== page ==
If your question is not answered here, feel free to post it on the forums.

General Questions

What can I make with MV3D?

MV3D can be used for virtual worlds, MMORPGs, and any type of 2D or 3D online game. MV3D doesn't include any actual game logic, so it remains flexible enough to be used in many types of online worlds.

What is an MMORPG?

Massively Multiplayer Online Role Playing Game. Everquest and World of Warcraft are two popular ones.

What does MV3D do exactly?

As it is today, it provides the groundwork for people to build online worlds. It handles networking, persistence, physics, the client (for 3d graphics, 2d ui, and sound), and asset management amongst other things. It is not a game in itself, but a platform to build games or other simulations on.

I've got a great MMORPG idea, but I've never programmed before. Is MV3D for me?

Probably not, unless you want to learn to program in Python. If you can find a team which includes at least one person who does know how to program, you should be all set.

Can MV3D handle a space based game?

No problem! MV3D is not built around having ground and players who walk on it. This makes it flexible enough to support other types of games.

Can MV3D handle a large game world?

Also no problem! MV3D can split up the game world across multiple physical servers in order to support both large and heavily populated worlds.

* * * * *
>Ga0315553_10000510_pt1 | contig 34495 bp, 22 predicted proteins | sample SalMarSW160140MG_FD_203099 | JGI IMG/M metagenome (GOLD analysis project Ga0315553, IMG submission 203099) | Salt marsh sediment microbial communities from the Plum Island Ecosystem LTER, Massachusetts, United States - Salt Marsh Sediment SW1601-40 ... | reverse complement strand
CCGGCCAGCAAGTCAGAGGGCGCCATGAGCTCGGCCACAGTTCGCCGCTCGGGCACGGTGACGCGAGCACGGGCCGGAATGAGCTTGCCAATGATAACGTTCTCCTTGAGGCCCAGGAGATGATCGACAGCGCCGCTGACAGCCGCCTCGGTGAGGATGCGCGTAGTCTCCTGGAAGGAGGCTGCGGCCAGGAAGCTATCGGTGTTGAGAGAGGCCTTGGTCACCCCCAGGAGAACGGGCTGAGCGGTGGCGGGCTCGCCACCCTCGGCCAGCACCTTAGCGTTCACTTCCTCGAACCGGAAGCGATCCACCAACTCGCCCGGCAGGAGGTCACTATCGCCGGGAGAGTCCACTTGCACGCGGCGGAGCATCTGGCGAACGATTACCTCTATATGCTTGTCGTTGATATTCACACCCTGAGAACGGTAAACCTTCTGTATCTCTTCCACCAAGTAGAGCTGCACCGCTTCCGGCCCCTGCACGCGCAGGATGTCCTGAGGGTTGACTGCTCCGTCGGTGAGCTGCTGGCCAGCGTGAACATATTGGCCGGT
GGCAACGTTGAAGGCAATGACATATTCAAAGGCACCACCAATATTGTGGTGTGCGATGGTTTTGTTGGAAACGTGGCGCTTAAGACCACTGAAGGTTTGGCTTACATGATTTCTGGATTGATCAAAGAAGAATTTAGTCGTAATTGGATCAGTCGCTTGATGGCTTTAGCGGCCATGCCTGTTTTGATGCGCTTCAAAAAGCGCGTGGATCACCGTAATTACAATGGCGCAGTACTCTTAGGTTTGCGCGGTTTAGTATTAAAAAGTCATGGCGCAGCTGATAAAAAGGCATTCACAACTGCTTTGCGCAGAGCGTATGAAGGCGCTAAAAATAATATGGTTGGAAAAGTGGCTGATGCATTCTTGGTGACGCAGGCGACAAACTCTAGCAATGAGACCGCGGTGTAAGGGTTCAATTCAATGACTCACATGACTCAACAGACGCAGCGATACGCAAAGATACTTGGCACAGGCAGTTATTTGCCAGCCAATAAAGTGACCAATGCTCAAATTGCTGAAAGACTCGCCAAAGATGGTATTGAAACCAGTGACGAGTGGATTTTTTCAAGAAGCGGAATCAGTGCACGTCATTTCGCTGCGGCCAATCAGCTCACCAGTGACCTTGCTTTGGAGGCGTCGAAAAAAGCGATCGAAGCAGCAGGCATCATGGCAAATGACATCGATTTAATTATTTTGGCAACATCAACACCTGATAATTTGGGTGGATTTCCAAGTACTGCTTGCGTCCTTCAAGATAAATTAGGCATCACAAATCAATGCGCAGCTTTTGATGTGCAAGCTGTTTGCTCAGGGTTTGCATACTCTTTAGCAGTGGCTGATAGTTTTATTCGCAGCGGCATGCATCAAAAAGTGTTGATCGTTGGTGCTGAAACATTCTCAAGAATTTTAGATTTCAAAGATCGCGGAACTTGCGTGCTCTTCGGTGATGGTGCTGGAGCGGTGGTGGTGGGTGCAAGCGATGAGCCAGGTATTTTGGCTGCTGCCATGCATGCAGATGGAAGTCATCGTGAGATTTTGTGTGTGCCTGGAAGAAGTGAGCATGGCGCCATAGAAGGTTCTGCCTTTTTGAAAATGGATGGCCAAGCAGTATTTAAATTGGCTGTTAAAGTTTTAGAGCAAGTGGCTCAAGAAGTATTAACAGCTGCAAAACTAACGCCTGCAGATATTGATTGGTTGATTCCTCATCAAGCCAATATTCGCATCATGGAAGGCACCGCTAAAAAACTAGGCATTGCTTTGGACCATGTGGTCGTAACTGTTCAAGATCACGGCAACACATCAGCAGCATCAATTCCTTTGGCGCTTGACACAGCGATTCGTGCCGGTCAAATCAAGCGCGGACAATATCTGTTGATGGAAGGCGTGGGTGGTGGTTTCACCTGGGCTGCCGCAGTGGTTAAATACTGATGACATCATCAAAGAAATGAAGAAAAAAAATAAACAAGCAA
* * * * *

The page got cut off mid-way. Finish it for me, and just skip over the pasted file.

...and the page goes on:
Is MV3D a Python Library?

Not really. It could possibly be used as such, but in general, it is a client and server application.

Who wrote MV3D

MV3D is open source, and as such, there have been contributors over the years. The project is run by its original author: Mike Handverger.


Why do the graphics in the screenshots look so bad?

Mainly because there aren't any artists helping out with MV3D. MV3D can use the full capabilities of both 3D renderers it supports, so anything possible with them is possible with MV3D. You can check out the screenshot pages for Ogre3D or Panda3D. If you are a 3D artist and want to help make the MV3D demo world look better, check out the Contributing page.

Movement on the client is jerky, what's the deal?

This is due to an early design decision which makes the server authoritative on the player's movements. Basically, when you hit an arrow key, the client asks the server to start moving, and then when you get the reply back you move. Since this is a round trip to the server, there is lag involved. Plus, the server sends out corrections for the player's movement every so often, which causes "rubberbanding" or snapping backwards (or forwards).